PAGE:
Showstopping changes ahead for Sonoma Arts Live

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Sonoma Arts Live is making a few New Year’s resolutions.

Earlier show times... a higher number of performances spread more widely throughout the year... an immediate transition from the former alliance of different theater troupes into a single theater company... and a decided move toward more artistic and thematic consistency in its choices of plays and musicals. Those are just some of the changes that will be coming in 2016 as Sonoma Arts Live institutes a number of new initiatives as the local theater organization launches its sixth year at the Sonoma Community Center.

One of the biggest changes – a winter series of three shows plus a high-profile youth musical – begins in mid-January with a 2002 play by Nora Ephron, the late writer of the hit movies “When Harry Met Sally” and “Sleepless in Seattle,” and the bestselling memoirs “Heartburn” and “I Feel Bad About My Neck: and Other Thoughts About Being a Woman.” Titled “Love, Loss and What I Wore,” the anthology-style play was co-written by Ephron’s sister Delia, and will kick off what Sonoma Arts Live hopes will be a robust season of programming during a time of year when the organization’s offerings have, in the past, been relatively slim.

“We did a big survey last summer, and we asked our audiences what they wanted,” says Jaime Love, Sonoma Arts Live’s executive artistic director. “One of the things they wanted was more material in the winter. A lot of the people who come to our shows go away in the summer, so they said, ‘Why don’t you do more shows in the winter, when there isn’t so much going on?’”

The notion meshed well with the Community Center’s existing January through March schedule. So, according to Love, a winter season was conceived and put together fairly rapidly – though not without a few late nights making calls and sending out emails to assemble the right team members, directors, artists and tech people, and talk them into spending their winter holidays planning and putting on an array of appropriately-themed shows.

“Fortunately, theater people are crazy, in a good way,” laughs Love, “and everyone was excited by the idea, and excited by the shows we ultimately decided to do in our first winter season.”

The launching of the new series coincides nicely, Love points out, with another big change for Sonoma Arts Live: The evolution from its previous incarnation as an “alliance” of theater companies taking turns producing and presenting shows under the SAL banner, to a single theater company to be known, for continuity’s sake, as Sonoma Arts Live.

“It’s a very big leap,” she says. “We started in 2010 as a collective of four or five theater companies. Over the years, some of those companies went and others came in, but under the old system, when a company had the space for a show, it was their space. That was sometimes a wonderful thing, and sometimes a work-in-progress.”

To put it bluntly, the quality of those productions varied widely, acknowledges Love, which made the building of a faithful, regular audience a bit of a challenge.

“When building a brand, you need consistent quality, because that’s what leads to consistent funding,” Love explains. “And though it really was several different groups doing different things, people coming to see shows at the Community Center just saw it all as Sonoma Arts Live, and they had a hard time settling in and being able to depend on some level of artistic consistency.”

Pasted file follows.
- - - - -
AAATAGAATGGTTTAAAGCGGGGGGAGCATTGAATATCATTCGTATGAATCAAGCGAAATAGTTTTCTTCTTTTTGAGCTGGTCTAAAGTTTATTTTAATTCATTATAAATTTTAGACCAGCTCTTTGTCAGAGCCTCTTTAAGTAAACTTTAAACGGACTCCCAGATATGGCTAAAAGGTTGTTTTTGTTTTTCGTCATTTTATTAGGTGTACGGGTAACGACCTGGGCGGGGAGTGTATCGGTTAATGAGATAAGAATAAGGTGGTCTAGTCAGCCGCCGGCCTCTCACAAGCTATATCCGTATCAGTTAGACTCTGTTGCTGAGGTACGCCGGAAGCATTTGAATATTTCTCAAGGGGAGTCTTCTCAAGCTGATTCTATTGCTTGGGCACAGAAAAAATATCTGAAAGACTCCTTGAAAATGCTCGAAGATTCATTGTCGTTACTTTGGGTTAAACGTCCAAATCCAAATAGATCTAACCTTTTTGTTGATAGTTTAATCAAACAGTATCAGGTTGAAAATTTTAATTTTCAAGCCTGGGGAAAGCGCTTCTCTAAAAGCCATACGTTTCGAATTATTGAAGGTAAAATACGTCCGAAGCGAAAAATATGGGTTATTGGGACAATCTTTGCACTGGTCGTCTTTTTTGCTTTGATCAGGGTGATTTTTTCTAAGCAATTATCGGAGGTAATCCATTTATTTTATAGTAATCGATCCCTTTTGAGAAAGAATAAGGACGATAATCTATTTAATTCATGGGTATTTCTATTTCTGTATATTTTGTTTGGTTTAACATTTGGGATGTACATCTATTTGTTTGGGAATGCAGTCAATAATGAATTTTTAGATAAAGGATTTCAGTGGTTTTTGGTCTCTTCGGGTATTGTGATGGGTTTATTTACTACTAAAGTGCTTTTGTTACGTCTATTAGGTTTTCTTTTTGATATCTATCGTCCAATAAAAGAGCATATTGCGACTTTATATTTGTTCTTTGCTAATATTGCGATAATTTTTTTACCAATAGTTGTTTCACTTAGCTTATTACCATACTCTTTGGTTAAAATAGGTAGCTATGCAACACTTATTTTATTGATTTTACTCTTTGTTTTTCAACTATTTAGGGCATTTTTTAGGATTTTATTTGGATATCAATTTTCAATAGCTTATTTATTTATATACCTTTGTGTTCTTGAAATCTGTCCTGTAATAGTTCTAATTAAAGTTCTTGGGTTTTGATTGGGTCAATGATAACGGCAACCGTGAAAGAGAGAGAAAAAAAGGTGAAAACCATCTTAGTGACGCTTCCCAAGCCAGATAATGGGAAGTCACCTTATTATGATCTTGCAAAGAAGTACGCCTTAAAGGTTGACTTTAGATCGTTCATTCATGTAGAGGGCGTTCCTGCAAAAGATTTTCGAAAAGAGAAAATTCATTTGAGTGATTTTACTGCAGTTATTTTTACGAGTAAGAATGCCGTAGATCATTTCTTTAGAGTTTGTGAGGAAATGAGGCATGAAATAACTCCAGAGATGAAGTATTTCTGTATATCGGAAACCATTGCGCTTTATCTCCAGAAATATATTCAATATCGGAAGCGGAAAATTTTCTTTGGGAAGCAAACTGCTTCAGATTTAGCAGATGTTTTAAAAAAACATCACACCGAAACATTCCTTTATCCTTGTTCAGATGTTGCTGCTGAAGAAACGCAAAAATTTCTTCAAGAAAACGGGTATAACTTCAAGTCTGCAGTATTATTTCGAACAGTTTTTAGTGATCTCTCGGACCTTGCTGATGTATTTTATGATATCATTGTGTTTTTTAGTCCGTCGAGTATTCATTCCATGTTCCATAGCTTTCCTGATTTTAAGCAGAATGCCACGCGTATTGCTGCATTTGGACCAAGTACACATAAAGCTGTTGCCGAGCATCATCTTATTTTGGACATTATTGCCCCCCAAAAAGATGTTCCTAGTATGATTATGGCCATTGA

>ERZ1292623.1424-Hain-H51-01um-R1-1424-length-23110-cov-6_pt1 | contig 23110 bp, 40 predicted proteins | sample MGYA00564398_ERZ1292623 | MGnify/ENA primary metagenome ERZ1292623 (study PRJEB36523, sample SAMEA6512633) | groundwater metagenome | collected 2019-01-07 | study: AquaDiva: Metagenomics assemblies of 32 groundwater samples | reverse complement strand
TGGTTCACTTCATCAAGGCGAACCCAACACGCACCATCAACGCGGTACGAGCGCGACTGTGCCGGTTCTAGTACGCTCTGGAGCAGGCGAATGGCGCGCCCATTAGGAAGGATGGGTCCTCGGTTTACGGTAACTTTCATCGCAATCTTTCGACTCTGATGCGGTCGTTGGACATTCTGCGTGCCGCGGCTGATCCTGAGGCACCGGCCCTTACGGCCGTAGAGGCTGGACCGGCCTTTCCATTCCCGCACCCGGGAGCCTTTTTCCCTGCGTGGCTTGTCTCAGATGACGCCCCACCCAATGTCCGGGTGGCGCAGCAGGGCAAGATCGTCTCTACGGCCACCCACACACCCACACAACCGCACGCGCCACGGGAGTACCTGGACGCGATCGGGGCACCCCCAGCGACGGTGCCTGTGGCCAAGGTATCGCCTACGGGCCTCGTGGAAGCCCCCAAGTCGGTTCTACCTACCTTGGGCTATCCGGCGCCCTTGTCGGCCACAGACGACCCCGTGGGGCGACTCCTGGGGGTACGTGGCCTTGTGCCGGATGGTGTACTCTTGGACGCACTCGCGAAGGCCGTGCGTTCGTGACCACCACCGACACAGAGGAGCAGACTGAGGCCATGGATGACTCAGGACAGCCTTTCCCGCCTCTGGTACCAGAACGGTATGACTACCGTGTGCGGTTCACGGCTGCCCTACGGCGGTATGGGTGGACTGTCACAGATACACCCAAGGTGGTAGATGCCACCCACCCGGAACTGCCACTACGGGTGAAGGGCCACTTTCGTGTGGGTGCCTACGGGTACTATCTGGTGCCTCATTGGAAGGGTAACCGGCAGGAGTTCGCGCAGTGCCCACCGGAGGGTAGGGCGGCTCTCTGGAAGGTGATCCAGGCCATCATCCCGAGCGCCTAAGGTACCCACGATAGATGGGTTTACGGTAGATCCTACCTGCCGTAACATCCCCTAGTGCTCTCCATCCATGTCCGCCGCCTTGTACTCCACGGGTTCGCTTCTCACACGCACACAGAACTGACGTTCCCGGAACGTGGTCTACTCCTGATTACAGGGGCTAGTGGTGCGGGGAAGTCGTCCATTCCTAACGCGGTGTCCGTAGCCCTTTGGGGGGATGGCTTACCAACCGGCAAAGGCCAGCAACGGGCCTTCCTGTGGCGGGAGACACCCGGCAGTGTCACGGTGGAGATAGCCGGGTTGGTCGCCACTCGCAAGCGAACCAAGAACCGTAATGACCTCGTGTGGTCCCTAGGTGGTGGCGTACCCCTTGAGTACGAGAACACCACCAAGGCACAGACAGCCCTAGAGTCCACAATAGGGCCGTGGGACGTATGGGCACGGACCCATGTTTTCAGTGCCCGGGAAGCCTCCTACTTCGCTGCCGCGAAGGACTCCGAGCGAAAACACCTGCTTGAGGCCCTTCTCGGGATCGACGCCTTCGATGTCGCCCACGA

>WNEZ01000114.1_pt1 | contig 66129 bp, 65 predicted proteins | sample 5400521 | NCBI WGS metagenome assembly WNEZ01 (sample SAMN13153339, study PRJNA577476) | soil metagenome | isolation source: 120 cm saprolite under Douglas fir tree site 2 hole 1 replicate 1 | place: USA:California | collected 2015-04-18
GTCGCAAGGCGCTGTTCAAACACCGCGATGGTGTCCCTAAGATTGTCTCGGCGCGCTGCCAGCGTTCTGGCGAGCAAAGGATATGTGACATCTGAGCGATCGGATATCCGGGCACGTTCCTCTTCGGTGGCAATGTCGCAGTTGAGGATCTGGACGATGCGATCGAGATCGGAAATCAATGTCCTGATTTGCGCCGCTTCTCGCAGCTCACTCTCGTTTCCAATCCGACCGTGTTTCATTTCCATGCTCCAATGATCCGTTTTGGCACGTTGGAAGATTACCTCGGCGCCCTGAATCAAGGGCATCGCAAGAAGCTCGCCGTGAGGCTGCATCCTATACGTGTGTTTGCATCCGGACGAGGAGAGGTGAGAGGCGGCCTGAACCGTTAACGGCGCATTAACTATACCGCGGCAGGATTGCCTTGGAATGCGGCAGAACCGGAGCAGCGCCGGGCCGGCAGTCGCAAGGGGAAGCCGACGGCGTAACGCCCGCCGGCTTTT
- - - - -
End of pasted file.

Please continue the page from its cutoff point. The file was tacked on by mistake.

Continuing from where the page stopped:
During that time, Love says she worked hard to respect each company’s right to individual artistic expressions, and she speaks at length of how impressed she became with how hard every company, and the artists within those companies, worked to create meaningful theater.

“It was a great way to start, and I think we brought some truly memorable theater to the community,” she allows, “but in order to keep growing, we needed to make a change. We had a large fundraiser, and one of the things we heard over and over from supporters was a desire to see a bit more oversight and consolidation of artistic leadership. It was pretty clear it was time to just make it all one big theater company, which will choose, cast, staff and produce all of the shows we present in the future.”

As such, Love has been reaching out to directors and actors from outside the pool of artists who’ve become regulars at Sonoma Arts Live, and occasionally adding co-productions to the lineup, such the upcoming “Gideon’s Knot,” which Napa’s Lucky Penny Productions will present at their own theater first, and then bring for four performances to Sonoma.

“We’ll get to see the work of great directors like Barry Martin of Lucky Penny, and Carl Jordan, who does a lot of work in Marin and Santa Rosa,” Love says. “He’ll be doing something here in one of our future seasons. It’s a win-win for all of us.”

There will, of course, be a spring and summer and fall series, which Love says will be announced soon. And though it might seem like just a cherry on top of the whipped-cream-pie, Love says that the additional decision to move the showtime of all Sonoma Arts Live’s evening shows from 8 to 7:30 p.m. may have the greatest impact of all the company’s new changes.

“Broadway is doing it, too,” Love says. “They were finding that their client base in New York was getting older, and many of them were traveling in from New Jersey or Long Island or wherever, and it has just become clear that their audience wanted shows that begin and end sooner. And we’ve found that that’s what our audience here has been asking for, so we decided, if it’s good enough for Broadway, it’s good enough for us.”

Email David at david.temple ton@sonomanews.com.

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